School by two-way radio (Channel 3), e-mail, and cell phone.
Safety & Security Measures
"
"
"
"
"
"
School buildings are unlocked with unlimited access during regular school hours with the
exception of The Bryn Mawr Little School and the Choral Room, both of which have
their entrance on a keypad entry system throughout the day. The Bryn Mawr Lower
School is on a card access system.
All school buildings are locked on a regular schedule in the evening.
After-school programs are supervised and staffed until every student is picked up.
Campus lighting is excellent.
Detailed safety and security protocols are in effect for all school events on the main
campus and at Bryn Mawr’s Mt. Washington campus.
Information about campus safety and security is shared on a regular basis with the trischool community as well as area neighborhood associations.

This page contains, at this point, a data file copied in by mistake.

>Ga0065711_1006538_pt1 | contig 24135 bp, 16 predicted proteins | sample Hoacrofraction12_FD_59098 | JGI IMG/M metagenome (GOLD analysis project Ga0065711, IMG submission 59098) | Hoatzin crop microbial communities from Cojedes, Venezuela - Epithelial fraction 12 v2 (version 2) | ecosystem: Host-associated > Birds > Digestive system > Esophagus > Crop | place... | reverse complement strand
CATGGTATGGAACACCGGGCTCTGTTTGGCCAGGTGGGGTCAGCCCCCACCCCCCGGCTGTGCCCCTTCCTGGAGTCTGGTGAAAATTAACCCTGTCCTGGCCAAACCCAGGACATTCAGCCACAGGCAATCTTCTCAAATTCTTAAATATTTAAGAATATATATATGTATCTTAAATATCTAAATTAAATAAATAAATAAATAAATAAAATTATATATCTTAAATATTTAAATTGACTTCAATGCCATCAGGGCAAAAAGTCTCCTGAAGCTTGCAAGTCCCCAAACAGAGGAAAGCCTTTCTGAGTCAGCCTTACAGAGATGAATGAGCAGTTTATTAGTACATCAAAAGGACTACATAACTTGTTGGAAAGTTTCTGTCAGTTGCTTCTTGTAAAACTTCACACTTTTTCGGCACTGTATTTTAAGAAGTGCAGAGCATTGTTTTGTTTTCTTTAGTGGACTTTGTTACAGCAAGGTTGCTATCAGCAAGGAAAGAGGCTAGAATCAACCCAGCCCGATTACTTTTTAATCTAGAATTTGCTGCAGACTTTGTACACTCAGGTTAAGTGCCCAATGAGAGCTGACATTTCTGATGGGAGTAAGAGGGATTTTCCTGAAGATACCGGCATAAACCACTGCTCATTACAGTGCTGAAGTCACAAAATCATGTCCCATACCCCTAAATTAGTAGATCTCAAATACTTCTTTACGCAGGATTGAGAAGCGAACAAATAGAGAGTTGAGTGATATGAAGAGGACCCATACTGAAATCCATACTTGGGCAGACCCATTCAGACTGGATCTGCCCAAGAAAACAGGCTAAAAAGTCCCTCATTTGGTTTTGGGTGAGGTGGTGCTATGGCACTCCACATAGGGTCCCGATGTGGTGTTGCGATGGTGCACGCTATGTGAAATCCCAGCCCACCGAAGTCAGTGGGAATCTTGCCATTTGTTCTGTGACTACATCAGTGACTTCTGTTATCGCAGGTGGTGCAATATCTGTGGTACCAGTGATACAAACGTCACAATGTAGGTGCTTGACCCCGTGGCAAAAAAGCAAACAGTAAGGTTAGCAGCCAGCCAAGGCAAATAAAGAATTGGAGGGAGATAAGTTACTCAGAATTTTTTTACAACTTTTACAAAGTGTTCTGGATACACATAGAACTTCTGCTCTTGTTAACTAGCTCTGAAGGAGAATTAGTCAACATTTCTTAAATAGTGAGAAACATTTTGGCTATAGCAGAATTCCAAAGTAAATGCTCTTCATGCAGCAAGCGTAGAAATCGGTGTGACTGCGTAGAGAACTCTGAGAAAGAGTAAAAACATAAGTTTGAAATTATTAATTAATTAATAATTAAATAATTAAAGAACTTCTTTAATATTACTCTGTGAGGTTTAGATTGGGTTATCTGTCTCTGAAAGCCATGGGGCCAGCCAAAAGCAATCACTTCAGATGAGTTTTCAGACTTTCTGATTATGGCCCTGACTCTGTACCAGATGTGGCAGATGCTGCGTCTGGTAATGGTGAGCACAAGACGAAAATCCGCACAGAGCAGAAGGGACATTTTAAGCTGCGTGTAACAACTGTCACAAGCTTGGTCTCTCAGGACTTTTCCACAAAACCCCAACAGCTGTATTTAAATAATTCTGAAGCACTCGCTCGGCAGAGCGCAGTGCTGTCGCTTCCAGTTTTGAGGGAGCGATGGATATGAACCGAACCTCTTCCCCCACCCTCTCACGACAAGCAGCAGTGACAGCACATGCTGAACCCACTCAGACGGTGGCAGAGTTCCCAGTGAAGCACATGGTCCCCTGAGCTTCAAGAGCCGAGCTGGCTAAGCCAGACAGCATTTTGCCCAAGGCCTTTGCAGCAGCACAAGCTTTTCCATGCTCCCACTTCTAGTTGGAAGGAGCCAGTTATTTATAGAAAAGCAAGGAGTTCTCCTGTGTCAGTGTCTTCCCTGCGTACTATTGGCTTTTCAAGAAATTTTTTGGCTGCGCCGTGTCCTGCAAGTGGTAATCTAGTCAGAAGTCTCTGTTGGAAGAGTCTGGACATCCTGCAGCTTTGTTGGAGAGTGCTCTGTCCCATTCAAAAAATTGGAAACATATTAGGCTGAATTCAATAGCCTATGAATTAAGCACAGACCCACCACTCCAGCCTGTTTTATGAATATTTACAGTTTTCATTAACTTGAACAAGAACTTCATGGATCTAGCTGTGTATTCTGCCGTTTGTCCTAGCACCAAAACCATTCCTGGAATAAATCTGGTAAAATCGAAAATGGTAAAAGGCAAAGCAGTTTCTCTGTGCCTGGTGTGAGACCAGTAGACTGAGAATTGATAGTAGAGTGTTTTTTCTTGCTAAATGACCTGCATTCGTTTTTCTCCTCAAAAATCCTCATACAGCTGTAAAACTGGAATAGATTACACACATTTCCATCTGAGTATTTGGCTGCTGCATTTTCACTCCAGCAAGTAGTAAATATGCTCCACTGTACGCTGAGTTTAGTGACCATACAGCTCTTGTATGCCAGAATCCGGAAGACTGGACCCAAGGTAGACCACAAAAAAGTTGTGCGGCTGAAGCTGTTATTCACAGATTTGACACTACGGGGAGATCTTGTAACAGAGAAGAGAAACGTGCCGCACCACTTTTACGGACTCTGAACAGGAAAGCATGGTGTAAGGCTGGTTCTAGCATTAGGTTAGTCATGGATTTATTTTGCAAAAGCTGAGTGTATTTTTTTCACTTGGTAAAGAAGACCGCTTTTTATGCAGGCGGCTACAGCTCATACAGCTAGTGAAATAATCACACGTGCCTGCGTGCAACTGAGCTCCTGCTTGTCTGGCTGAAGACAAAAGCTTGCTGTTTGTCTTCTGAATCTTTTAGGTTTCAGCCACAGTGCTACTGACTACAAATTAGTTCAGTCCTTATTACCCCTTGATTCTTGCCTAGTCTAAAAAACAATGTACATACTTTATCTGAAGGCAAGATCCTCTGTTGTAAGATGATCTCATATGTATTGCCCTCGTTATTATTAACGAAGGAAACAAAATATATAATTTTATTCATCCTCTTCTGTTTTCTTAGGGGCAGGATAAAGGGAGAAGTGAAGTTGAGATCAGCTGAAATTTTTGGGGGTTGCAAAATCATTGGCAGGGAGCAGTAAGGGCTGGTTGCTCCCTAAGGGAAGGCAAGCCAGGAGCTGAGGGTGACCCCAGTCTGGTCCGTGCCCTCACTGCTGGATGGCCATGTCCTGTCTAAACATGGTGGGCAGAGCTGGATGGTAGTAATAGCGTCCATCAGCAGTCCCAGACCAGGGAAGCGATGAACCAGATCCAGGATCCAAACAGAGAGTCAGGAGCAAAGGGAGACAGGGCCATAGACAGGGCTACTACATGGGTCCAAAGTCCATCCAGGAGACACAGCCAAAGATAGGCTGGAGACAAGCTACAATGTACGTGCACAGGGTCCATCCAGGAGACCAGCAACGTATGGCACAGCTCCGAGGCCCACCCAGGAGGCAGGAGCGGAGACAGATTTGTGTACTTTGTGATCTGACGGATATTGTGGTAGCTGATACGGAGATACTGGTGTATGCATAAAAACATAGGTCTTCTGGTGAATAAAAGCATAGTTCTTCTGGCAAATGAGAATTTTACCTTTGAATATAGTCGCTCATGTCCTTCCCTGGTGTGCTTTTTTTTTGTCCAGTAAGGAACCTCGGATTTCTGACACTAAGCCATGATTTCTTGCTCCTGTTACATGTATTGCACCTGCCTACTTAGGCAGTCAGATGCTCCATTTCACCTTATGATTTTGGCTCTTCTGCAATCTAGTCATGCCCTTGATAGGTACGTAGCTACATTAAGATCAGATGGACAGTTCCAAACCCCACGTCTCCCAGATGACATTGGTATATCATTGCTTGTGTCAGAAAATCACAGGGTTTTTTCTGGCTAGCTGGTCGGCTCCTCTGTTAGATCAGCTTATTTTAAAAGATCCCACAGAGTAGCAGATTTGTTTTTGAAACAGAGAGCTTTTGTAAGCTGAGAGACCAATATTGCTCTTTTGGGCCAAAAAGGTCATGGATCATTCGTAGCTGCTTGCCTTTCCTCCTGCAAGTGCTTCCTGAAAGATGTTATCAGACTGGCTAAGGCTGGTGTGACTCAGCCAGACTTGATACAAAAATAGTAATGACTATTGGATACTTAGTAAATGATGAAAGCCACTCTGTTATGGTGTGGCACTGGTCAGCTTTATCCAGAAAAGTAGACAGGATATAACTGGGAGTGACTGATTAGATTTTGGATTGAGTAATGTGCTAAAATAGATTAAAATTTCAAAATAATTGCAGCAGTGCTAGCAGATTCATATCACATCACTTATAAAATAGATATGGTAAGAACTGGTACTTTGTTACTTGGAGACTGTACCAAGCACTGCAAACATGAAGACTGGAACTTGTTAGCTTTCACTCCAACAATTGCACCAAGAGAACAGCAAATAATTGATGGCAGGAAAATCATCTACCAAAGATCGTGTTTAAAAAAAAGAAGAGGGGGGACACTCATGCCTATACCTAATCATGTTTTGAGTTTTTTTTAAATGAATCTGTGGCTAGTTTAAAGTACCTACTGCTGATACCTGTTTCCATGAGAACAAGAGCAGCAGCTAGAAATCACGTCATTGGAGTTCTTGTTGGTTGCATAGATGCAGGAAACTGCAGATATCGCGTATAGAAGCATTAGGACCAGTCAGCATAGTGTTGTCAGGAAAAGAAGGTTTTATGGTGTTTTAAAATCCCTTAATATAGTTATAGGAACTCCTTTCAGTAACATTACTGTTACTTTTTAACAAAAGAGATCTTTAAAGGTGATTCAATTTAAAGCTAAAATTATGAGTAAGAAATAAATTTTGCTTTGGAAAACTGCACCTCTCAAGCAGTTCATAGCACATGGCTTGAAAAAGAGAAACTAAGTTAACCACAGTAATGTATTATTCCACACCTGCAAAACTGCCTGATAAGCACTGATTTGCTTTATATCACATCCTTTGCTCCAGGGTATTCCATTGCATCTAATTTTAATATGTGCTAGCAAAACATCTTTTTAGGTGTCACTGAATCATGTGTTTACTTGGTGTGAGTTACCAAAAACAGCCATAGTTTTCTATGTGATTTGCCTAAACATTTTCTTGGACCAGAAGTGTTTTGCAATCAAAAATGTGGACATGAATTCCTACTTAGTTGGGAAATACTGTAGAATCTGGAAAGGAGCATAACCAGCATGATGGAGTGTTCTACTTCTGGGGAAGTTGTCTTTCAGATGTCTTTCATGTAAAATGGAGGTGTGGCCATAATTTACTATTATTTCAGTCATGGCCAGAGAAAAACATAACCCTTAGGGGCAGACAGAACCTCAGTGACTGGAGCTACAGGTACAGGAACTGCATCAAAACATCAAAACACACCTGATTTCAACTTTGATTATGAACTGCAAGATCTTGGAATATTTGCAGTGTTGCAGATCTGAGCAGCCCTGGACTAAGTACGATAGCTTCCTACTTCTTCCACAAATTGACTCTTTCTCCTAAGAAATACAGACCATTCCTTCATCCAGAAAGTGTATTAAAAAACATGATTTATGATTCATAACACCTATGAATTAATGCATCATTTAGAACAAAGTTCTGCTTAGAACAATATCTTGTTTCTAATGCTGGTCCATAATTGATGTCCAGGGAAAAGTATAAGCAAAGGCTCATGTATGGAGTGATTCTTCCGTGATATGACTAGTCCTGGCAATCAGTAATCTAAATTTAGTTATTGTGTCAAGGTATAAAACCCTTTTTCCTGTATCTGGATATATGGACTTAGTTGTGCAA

Emergency Procedures
"
"
"
"
"
The school employs a full-time nursing staff and trains and certifies key personnel each
year in the administering of emergency first aid, CPR, and the use of a defibrillator.
There are 8 AEDs (defibrillators) on our main campus.
The school’s full-time athletic trainer works with our student-athletes and adults on
campus to help reduce and prevent injuries and maintain health and wellness.
School personnel and teachers review emergency procedures and plans and must take a
blood-borne pathogens quiz each year.
The school has after-hours emergency protocols and information in place, and school
personnel are specifically trained to handle emergencies that may occur during off-school
hours.
Emergency drill protocols are posted in each school building and classroom. All school
personnel and students participate in emergency drills throughout the school year,
23
including fire drills, lockdown drills, and a weather drill. The school also has regularly
updated crisis and disaster plans and a pandemic flu plan.
General Emergency Procedures
Fire/Evacuation (alarm and flashing lights)
1. Exit the building immediately
2. Turn out the lights
3. Shut the door
4. Proceed quietly and quickly to Gordon or turf field.
5. Line up with class and remain on the field until told to reenter the building.